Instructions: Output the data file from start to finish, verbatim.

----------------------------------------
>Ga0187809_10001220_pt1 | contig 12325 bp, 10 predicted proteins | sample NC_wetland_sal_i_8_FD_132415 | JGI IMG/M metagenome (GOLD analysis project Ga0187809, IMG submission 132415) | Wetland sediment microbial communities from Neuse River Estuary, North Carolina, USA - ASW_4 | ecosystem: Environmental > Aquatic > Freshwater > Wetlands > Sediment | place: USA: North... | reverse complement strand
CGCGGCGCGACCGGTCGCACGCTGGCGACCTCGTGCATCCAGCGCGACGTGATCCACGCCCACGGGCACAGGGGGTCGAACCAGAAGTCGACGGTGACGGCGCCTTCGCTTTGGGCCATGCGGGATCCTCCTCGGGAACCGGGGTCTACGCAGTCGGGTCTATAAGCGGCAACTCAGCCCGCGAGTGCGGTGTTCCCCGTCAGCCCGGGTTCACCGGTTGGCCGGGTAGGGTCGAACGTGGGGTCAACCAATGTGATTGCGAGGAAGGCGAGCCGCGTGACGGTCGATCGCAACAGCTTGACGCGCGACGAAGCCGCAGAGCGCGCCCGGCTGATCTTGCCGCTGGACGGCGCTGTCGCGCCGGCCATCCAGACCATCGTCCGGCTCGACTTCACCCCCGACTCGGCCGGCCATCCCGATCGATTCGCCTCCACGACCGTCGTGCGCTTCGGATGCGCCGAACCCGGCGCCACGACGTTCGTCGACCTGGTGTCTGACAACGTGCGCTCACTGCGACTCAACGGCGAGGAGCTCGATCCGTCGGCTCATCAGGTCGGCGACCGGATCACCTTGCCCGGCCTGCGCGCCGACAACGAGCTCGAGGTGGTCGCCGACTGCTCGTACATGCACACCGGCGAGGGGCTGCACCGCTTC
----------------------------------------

>Ga0187809_10001220_pt1 | contig 12325 bp, 10 predicted proteins | sample NC_wetland_sal_i_8_FD_132415 | JGI IMG/M metagenome (GOLD analysis project Ga0187809, IMG submission 132415) | Wetland sediment microbial communities from Neuse River Estuary, North Carolina, USA - ASW_4 | ecosystem: Environmental > Aquatic > Freshwater > Wetlands > Sediment | place: USA: North... | reverse complement strand
CGCGGCGCGACCGGTCGCACGCTGGCGACCTCGTGCATCCAGCGCGACGTGATCCACGCCCACGGGCACAGGGGGTCGAACCAGAAGTCGACGGTGACGGCGCCTTCGCTTTGGGCCATGCGGGATCCTCCTCGGGAACCGGGGTCTACGCAGTCGGGTCTATAAGCGGCAACTCAGCCCGCGAGTGCGGTGTTCCCCGTCAGCCCGGGTTCACCGGTTGGCCGGGTAGGGTCGAACGTGGGGTCAACCAATGTGATTGCGAGGAAGGCGAGCCGCGTGACGGTCGATCGCAACAGCTTGACGCGCGACGAAGCCGCAGAGCGCGCCCGGCTGATCTTGCCGCTGGACGGCGCTGTCGCGCCGGCCATCCAGACCATCGTCCGGCTCGACTTCACCCCCGACTCGGCCGGCCATCCCGATCGATTCGCCTCCACGACCGTCGTGCGCTTCGGATGCGCCGAACCCGGCGCCACGACGTTCGTCGACCTGGTGTCTGACAACGTGCGCTCACTGCGACTCAACGGCGAGGAGCTCGATCCGTCGGCTCATCAGGTCGGCGACCGGATCACCTTGCCCGGCCTGCGCGCCGACAACGAGCTCGAGGTGGTCGCCGACTGCTCGTACATGCACACCGGCGAGGGGCTGCACCGCTTC